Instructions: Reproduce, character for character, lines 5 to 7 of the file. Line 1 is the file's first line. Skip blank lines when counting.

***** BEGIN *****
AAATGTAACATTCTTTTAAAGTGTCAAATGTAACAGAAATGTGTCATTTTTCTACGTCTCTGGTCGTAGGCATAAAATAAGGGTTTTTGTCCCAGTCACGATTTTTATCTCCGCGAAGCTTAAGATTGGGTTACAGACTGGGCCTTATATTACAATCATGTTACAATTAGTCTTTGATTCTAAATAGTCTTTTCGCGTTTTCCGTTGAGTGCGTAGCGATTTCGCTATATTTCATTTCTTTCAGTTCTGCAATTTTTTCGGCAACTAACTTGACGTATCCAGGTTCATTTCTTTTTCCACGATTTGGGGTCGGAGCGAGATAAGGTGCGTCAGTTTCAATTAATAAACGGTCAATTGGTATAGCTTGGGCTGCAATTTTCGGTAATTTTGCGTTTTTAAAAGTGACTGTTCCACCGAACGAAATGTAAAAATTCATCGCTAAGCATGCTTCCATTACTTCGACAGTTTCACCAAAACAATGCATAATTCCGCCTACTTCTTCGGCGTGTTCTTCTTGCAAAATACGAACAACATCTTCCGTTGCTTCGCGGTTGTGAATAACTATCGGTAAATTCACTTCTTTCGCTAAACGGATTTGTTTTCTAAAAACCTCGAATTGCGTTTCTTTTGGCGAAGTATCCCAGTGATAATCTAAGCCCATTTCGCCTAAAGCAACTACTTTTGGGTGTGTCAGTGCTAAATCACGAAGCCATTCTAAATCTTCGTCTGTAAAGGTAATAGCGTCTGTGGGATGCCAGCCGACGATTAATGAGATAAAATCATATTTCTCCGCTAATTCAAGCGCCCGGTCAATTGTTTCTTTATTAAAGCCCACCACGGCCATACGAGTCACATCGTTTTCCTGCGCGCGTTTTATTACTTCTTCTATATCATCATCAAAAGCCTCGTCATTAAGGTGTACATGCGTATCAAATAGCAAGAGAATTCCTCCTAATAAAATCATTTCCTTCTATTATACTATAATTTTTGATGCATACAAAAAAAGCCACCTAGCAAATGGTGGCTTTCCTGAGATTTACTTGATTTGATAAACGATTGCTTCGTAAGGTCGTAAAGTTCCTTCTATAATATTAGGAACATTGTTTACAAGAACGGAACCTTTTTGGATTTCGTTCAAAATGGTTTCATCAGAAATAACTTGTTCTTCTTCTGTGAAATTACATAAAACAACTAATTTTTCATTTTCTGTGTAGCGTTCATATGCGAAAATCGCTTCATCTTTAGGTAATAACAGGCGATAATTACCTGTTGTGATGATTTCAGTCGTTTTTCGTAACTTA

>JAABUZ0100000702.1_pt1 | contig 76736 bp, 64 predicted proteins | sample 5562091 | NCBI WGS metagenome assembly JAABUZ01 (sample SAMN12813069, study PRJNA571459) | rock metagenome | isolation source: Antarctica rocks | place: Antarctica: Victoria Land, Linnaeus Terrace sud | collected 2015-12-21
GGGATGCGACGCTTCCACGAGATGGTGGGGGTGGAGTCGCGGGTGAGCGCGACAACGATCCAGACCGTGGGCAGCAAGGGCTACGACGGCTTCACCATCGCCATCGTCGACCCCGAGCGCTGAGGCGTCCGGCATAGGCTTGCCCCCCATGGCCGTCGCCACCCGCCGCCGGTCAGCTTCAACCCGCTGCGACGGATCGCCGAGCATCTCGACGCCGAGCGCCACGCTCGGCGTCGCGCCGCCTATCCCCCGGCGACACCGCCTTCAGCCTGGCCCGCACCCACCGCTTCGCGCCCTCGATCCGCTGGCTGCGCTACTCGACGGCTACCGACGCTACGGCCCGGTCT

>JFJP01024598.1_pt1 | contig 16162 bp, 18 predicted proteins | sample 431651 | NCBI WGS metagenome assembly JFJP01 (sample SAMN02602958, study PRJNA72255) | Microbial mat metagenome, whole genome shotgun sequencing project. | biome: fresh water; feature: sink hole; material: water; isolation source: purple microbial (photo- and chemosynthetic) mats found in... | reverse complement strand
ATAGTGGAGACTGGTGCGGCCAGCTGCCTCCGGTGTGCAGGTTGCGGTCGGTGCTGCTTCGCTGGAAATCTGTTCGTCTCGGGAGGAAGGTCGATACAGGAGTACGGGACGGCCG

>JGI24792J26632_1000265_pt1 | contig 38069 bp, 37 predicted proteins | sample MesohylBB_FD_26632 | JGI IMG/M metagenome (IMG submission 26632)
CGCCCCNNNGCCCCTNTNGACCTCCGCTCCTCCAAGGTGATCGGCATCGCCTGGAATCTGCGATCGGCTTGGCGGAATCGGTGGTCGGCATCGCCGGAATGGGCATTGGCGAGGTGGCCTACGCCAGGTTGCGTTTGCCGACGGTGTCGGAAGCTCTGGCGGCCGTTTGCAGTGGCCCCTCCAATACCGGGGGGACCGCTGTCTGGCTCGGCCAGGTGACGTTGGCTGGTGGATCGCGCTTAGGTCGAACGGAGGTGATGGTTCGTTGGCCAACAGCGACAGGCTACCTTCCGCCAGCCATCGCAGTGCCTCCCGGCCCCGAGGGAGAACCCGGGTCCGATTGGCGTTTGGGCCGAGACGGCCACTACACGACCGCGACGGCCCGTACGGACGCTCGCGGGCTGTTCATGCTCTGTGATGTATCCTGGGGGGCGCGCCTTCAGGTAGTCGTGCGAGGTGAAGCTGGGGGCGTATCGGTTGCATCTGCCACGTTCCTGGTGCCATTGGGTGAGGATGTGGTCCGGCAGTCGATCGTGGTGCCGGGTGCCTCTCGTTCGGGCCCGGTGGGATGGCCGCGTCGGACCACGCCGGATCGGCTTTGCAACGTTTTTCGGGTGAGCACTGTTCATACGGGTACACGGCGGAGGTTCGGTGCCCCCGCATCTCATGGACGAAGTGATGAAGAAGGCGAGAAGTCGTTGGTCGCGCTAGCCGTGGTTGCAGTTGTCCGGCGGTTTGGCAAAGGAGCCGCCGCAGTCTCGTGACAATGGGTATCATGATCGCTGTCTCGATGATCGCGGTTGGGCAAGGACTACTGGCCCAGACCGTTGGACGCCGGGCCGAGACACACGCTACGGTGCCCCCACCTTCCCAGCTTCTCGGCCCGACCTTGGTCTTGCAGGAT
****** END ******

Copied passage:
ATAGTGGAGACTGGTGCGGCCAGCTGCCTCCGGTGTGCAGGTTGCGGTCGGTGCTGCTTCGCTGGAAATCTGTTCGTCTCGGGAGGAAGGTCGATACAGGAGTACGGGACGGCCG

>JGI24792J26632_1000265_pt1 | contig 38069 bp, 37 predicted proteins | sample MesohylBB_FD_26632 | JGI IMG/M metagenome (IMG submission 26632)
CGCCCCNNNGCCCCTNTNGACCTCCGCTCCTCCAAGGTGATCGGCATCGCCTGGAATCTGCGATCGGCTTGGCGGAATCGGTGGTCGGCATCGCCGGAATGGGCATTGGCGAGGTGGCCTACGCCAGGTTGCGTTTGCCGACGGTGTCGGAAGCTCTGGCGGCCGTTTGCAGTGGCCCCTCCAATACCGGGGGGACCGCTGTCTGGCTCGGCCAGGTGACGTTGGCTGGTGGATCGCGCTTAGGTCGAACGGAGGTGATGGTTCGTTGGCCAACAGCGACAGGCTACCTTCCGCCAGCCATCGCAGTGCCTCCCGGCCCCGAGGGAGAACCCGGGTCCGATTGGCGTTTGGGCCGAGACGGCCACTACACGACCGCGACGGCCCGTACGGACGCTCGCGGGCTGTTCATGCTCTGTGATGTATCCTGGGGGGCGCGCCTTCAGGTAGTCGTGCGAGGTGAAGCTGGGGGCGTATCGGTTGCATCTGCCACGTTCCTGGTGCCATTGGGTGAGGATGTGGTCCGGCAGTCGATCGTGGTGCCGGGTGCCTCTCGTTCGGGCCCGGTGGGATGGCCGCGTCGGACCACGCCGGATCGGCTTTGCAACGTTTTTCGGGTGAGCACTGTTCATACGGGTACACGGCGGAGGTTCGGTGCCCCCGCATCTCATGGACGAAGTGATGAAGAAGGCGAGAAGTCGTTGGTCGCGCTAGCCGTGGTTGCAGTTGTCCGGCGGTTTGGCAAAGGAGCCGCCGCAGTCTCGTGACAATGGGTATCATGATCGCTGTCTCGATGATCGCGGTTGGGCAAGGACTACTGGCCCAGACCGTTGGACGCCGGGCCGAGACACACGCTACGGTGCCCCCACCTTCCCAGCTTCTCGGCCCGACCTTGGTCTTGCAGGAT